While I'm not generally in favor of putting lots of people in prison, I think that the real school bullies are psychopaths who have to be dealt with as such. No amount of teaching about "tolerance" and "peacemaking" is going to penetrate their hardened brains. Like any malignant tumor, they have to be carved out of that school district forthwith, and put in some remedial program, or some degree of juvenile detention, where they can't harm anyone in the "general population" of students.

And it's past time for the surgeons to go to work.


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Christian bigotry sanctions bullying and teen suicide. Until Christians STOP teaching homosexuals are wrong and/or defective - these innocent deaths will continue.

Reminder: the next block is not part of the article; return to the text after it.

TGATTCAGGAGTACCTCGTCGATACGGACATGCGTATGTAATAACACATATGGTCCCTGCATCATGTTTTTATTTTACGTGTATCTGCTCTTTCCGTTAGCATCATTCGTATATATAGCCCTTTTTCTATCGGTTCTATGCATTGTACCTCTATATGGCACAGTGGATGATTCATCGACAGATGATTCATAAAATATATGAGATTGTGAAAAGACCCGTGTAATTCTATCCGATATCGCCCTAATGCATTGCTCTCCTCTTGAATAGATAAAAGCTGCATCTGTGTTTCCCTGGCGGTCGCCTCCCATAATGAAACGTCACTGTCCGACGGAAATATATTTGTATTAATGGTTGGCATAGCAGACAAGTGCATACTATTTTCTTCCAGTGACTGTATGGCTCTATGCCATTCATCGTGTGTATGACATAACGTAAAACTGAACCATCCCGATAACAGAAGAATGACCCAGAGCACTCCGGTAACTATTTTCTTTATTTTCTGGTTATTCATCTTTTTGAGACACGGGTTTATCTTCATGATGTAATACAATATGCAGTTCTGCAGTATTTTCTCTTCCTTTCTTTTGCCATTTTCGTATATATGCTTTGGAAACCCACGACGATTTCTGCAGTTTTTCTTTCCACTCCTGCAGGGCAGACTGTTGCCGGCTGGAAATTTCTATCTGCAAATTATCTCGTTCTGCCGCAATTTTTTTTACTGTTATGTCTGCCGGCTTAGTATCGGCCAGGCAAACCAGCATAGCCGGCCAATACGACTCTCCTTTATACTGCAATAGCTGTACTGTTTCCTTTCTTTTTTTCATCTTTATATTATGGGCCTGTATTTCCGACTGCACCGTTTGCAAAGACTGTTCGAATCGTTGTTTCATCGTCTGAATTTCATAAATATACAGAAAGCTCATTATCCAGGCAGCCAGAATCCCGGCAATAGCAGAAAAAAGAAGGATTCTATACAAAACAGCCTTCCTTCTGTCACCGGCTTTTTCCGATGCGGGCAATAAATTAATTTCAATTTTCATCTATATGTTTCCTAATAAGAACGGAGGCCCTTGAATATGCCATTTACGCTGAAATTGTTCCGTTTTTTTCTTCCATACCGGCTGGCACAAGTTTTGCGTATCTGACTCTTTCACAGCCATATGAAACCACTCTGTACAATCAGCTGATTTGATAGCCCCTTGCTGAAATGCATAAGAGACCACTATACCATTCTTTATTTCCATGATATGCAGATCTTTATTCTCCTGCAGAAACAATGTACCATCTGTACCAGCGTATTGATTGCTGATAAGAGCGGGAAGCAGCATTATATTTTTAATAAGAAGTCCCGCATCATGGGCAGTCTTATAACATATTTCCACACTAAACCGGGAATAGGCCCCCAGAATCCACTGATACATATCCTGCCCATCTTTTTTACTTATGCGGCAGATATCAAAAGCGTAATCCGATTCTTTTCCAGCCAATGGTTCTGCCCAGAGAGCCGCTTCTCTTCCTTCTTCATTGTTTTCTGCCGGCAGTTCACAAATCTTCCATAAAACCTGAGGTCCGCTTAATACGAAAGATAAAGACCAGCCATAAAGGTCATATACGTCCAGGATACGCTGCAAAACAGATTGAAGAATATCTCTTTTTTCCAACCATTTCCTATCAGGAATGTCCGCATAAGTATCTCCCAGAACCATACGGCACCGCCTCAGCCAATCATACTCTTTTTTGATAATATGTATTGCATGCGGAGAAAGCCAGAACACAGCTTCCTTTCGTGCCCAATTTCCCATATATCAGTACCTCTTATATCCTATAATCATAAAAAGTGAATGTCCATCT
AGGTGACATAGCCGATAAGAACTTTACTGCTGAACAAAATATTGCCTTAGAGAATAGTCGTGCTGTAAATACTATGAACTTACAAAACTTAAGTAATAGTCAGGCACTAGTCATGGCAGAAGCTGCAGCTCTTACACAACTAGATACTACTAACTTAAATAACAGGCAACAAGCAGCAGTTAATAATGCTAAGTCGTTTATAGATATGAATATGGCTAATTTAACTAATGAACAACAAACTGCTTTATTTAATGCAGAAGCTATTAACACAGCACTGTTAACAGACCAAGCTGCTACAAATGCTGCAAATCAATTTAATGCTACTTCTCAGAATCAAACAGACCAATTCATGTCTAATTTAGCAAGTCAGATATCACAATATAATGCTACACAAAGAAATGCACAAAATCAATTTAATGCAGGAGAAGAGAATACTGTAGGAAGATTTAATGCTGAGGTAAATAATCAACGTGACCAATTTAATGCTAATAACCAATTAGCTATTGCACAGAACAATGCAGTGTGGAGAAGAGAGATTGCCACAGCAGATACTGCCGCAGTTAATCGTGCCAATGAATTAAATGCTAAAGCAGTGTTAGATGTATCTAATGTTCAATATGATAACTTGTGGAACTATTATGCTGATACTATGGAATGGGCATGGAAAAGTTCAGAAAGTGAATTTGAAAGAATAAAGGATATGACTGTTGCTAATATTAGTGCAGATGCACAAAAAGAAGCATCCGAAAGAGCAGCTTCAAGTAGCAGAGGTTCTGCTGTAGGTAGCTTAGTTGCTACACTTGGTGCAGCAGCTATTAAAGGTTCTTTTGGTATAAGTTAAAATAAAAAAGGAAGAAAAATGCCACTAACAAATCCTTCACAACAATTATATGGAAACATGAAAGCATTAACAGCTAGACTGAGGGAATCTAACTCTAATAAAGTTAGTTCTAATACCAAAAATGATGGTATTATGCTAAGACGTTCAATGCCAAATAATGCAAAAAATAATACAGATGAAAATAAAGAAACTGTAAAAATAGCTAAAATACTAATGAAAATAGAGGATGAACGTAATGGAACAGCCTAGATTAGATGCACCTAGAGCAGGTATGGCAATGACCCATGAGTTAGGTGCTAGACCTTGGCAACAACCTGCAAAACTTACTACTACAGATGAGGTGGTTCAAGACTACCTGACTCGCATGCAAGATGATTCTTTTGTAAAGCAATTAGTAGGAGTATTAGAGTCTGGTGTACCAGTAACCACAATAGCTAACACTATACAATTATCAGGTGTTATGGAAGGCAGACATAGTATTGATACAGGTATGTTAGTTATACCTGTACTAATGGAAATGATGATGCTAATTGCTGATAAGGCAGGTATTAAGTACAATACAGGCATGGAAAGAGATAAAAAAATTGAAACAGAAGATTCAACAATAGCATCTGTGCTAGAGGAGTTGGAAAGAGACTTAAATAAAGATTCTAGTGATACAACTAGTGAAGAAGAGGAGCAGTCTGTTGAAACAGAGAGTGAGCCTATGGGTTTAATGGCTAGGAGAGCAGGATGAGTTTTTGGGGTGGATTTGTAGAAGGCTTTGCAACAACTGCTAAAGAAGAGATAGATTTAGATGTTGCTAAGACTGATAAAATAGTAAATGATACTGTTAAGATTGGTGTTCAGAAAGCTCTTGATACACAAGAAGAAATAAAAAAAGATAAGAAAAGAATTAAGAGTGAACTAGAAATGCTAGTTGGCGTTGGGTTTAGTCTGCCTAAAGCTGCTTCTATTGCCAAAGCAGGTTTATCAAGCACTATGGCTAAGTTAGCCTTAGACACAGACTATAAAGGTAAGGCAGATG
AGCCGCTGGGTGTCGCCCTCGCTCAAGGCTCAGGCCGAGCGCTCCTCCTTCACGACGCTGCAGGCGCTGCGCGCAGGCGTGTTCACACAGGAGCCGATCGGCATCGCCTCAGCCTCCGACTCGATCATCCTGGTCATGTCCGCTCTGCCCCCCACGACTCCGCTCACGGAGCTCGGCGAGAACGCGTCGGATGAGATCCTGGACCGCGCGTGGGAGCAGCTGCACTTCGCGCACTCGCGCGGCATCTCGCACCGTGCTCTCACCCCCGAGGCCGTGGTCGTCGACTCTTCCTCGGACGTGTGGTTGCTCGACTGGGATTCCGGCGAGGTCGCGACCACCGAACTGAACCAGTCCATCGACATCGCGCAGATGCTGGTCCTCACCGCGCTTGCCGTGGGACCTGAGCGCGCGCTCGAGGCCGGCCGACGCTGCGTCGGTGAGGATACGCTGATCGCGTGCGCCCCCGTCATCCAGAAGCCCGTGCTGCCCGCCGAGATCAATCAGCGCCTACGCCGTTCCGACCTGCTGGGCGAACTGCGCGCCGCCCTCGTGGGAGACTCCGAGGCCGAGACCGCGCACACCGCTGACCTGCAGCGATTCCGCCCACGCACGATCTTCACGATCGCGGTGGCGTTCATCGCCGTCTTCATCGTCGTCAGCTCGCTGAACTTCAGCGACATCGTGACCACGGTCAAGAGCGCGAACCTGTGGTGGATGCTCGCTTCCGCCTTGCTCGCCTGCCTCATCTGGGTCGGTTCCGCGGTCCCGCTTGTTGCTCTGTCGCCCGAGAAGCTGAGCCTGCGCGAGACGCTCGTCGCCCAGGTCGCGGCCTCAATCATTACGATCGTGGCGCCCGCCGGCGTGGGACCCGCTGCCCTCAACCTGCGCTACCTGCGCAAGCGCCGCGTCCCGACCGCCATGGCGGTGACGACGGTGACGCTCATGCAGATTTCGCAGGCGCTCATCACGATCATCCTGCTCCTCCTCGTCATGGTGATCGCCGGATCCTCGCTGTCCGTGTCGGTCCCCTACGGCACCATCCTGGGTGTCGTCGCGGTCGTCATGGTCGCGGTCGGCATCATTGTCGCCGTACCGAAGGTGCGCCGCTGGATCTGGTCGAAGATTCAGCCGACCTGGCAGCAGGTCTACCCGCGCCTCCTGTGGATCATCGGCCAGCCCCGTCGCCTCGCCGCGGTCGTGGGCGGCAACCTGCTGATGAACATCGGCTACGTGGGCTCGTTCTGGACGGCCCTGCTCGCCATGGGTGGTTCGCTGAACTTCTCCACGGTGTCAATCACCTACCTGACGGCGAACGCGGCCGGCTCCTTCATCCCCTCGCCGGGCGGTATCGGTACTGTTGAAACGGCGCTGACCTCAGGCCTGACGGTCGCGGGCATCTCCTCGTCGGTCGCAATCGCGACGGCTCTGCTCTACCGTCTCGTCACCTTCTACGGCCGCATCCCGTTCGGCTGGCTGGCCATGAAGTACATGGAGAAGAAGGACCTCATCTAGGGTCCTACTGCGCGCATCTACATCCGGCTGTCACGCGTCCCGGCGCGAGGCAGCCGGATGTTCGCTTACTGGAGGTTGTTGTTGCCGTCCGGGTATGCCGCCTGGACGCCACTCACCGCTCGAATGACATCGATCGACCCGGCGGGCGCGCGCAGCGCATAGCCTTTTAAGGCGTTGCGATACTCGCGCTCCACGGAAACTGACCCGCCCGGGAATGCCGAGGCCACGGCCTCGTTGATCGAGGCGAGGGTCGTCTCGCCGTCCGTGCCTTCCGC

Religion is the source.

Bullying = Domestic Terrorism, THE END. I love it, short and to the point. I was heavily bullied as a child, my parents finally took me out of school because the schools wouldn't do anything about it. This in turn is making it very hard for me to get into college, even though I served my country (in silence, a whole 'nother issue) and went to war. Bullying has effected my life, and I am angry, I want to yell, I WANT TO SCREAM!

In Michigan, the republican controlled state senate has repeatedly blocked "safe schools" legislation. LGBT advocacy groups and individuals finally abandoned official support of enumerated versions of the measure thinking they could sqeeze a non-enumerated, generic version through the senate. Personally, I did not support enumeration, but, rather a bill which provided for protections based on any "perceived characteristic".